Consumers in Asia are feeling the heat of skyrocketing oil prices—which rose above $96 (Rs3,782) a barrel on Thursday for the first time—as governments start rolling back subsidies that have kept costs for petrol and other fuel artificially low.
India’s oil minister Murli Deora said Friday the government may raise fuel prices next week even as it mulls a cut in local excise duties on diesel and petrol, and a reduction in import duty on crude oil.
Deora met Prime Minister Manmohan Singh and Congress Party chief Sonia Gandhi to discuss the proposals.
China raised petrol and diesel prices by up to 10% on Wednesday in an effort to curb demand and ease pressure on refiners, who are being squeezed between the soaring value of crude oil and fixed prices for fuel.
In Malaysia, trade minister Rafidah Aziz told local news agency Bermama that the country might have to raise prices soon.
Retail prices of petroleum-based products such as petrol, kerosene and diesel are highly subsidized in many Asian countries, in part to make them affordable to citizens who earn lower wages than in the developed world.
Governments absorb the costs directly or pass them along to oil exploration and production companies. India, for example, estimates it will pay Rs50,000 crore in fuel subsidies in the fiscal year ending March.
Confronted with higher fuel prices, consumers often curtail spending on manufactured goods or travel, which in turn can cool the broader economy. Among populations with high poverty, fuel price increases threaten to cause civil unrest.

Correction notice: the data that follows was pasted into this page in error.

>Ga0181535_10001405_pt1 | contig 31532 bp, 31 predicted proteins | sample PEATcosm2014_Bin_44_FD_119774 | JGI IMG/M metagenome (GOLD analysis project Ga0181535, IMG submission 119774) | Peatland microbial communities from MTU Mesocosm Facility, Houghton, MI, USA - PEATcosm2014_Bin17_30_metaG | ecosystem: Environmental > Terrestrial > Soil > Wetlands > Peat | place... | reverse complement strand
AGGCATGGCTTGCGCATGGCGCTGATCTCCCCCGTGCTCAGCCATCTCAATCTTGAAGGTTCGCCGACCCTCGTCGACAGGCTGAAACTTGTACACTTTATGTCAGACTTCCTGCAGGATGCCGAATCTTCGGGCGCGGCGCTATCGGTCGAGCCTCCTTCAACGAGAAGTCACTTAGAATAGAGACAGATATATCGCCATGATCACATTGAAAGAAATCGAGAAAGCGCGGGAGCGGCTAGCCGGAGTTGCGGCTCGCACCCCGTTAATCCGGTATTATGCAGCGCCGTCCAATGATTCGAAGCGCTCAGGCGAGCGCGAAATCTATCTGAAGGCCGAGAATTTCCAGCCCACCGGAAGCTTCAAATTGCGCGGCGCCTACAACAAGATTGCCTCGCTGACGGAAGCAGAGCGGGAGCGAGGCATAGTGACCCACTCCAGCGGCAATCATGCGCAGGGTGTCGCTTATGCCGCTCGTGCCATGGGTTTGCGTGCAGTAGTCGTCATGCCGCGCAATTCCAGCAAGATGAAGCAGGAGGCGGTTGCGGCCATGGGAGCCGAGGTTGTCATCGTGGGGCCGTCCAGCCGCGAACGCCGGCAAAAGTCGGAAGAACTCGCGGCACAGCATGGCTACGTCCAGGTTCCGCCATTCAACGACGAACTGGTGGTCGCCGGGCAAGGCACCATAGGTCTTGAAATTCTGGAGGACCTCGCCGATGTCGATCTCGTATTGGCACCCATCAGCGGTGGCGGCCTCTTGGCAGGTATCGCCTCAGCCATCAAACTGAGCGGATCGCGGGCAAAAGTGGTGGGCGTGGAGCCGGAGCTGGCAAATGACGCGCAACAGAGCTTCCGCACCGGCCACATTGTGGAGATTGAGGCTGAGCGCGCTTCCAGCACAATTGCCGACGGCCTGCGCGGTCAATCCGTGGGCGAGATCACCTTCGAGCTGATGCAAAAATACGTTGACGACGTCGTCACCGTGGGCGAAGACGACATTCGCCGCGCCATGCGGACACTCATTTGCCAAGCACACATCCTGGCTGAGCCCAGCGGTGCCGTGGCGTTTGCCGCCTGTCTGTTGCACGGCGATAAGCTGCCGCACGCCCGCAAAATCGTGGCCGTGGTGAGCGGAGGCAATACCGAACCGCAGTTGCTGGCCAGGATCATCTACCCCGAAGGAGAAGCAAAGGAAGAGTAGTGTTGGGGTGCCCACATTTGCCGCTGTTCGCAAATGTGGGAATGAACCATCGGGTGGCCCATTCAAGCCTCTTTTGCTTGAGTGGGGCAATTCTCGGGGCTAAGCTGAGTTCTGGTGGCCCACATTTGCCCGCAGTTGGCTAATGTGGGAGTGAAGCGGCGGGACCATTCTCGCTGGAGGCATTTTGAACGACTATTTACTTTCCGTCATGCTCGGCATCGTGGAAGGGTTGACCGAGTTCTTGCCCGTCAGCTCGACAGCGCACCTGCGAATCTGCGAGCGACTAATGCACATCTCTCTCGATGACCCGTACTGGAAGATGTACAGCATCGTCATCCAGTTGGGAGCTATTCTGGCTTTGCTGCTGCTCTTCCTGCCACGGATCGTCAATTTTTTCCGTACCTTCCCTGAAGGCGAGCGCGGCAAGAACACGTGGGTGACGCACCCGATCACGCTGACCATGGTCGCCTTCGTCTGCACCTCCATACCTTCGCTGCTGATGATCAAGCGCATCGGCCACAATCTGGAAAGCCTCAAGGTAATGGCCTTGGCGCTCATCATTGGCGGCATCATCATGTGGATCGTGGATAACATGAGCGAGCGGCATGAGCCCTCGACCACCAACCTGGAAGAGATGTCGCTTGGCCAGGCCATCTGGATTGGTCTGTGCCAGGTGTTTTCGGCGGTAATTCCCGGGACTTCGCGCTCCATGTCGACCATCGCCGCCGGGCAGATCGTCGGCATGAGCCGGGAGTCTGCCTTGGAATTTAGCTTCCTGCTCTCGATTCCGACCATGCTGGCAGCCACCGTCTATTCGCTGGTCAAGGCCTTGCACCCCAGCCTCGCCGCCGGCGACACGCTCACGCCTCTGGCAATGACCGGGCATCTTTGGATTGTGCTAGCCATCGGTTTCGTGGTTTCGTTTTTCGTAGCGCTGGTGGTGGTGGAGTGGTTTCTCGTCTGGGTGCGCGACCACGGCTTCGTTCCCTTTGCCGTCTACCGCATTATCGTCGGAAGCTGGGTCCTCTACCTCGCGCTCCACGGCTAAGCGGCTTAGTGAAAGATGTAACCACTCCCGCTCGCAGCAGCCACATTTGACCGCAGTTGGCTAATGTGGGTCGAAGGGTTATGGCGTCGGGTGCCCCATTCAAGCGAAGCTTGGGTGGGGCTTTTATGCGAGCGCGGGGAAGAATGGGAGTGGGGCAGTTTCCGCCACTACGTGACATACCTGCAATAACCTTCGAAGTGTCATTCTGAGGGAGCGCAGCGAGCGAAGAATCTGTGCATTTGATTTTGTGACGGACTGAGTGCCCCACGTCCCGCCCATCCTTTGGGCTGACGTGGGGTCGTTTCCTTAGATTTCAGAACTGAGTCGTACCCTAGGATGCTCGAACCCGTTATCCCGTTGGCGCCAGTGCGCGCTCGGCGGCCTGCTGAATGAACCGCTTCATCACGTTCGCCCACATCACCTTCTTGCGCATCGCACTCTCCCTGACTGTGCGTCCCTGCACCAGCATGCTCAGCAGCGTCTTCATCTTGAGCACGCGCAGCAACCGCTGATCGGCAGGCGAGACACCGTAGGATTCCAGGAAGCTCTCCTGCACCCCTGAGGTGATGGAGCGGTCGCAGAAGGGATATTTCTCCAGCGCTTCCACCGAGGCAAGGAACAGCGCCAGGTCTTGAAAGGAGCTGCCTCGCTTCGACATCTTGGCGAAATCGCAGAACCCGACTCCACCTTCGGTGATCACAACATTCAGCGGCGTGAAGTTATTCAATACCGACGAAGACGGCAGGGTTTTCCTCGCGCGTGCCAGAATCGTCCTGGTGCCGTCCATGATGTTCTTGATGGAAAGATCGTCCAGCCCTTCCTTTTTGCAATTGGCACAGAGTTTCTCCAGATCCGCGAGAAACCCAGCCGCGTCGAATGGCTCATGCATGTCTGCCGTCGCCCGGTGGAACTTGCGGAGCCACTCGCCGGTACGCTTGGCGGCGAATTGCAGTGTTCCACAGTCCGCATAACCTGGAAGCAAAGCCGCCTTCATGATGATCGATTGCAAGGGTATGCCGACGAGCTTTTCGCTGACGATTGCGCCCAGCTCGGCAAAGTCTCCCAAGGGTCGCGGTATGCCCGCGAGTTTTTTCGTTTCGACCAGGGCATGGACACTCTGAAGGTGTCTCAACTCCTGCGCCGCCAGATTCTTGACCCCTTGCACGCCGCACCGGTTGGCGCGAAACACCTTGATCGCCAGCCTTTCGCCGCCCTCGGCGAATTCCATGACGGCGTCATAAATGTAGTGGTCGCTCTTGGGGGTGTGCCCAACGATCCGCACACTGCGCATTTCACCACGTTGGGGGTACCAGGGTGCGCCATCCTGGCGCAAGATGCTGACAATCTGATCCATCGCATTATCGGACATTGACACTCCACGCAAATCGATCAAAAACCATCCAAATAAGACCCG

Oil prices are up more than 50% this year, and light crude oil for December delivery jumped more than 1% in electronic trading on Thursday, to a record $96.24, before sliding back to close at $93.55 on the New York Mercantile Exchange.
China raised fuel prices to “ensure the supply of domestic oil products and the promotion of energy conservation,” the National Development and Reform Commission said in a statement on Wednesday.
Fuel has been in short supply in China, leading to rationing and long lines.
India, which has been trying to phase out fuel subsidies for several years, appears to be next.
Petrol and diesel in India are subsidized but are also taxed up to 100%, while prices of kerosene and liquefied petroleum gas, or LPG, are kept very low to make them affordable to the lower and middle classes.
State-owned upstream oil companies such as the Oil and Natural Gas Corp. Ltd absorb some of the cost. The remainder is passed along to refineries, and offset by “oil bonds” that the government issues to these refineries.
India’s current fuel subsidies “could be unsustainable in the long term,” said Abheek Barua, chief economist for HDFC Bank in Mumbai.
In the short term, the Indian government has been able to absorb subsidies, in part because revenue from corporate taxes is strong and there is plenty of cash flowing into the country from foreign investment.
“If oil touches $100 and moves up even further, by early next year some adjustment in retail prices is inevitable,” Barua said.
Global oil supplies are being strained by the rate of economic growth in Asia, and the problem is likely to increase, energy experts say.
The Indian economy is growing about 9% a year, and China’s economy expanded at an annual rate of 11.5% in the third quarter.
The Indian government first said it would eliminate controls and subsidies of petroleum products in February 2002 and would phase out subsidies on cooking oil and kerosene over several years.
The jump in oil prices has made that impossible, however. In the annual budget guidelines issued in March, finance minister P. Chidambaram said subsidies on kerosene and cooking gas would be extended indefinitely.
“Someone has to give serious thought to whether there is the potential to reduce dependency on crude oil,” said Rahul Singh, an analyst with Citigroup in Mumbai.
Bloomberg News contributed to this story.
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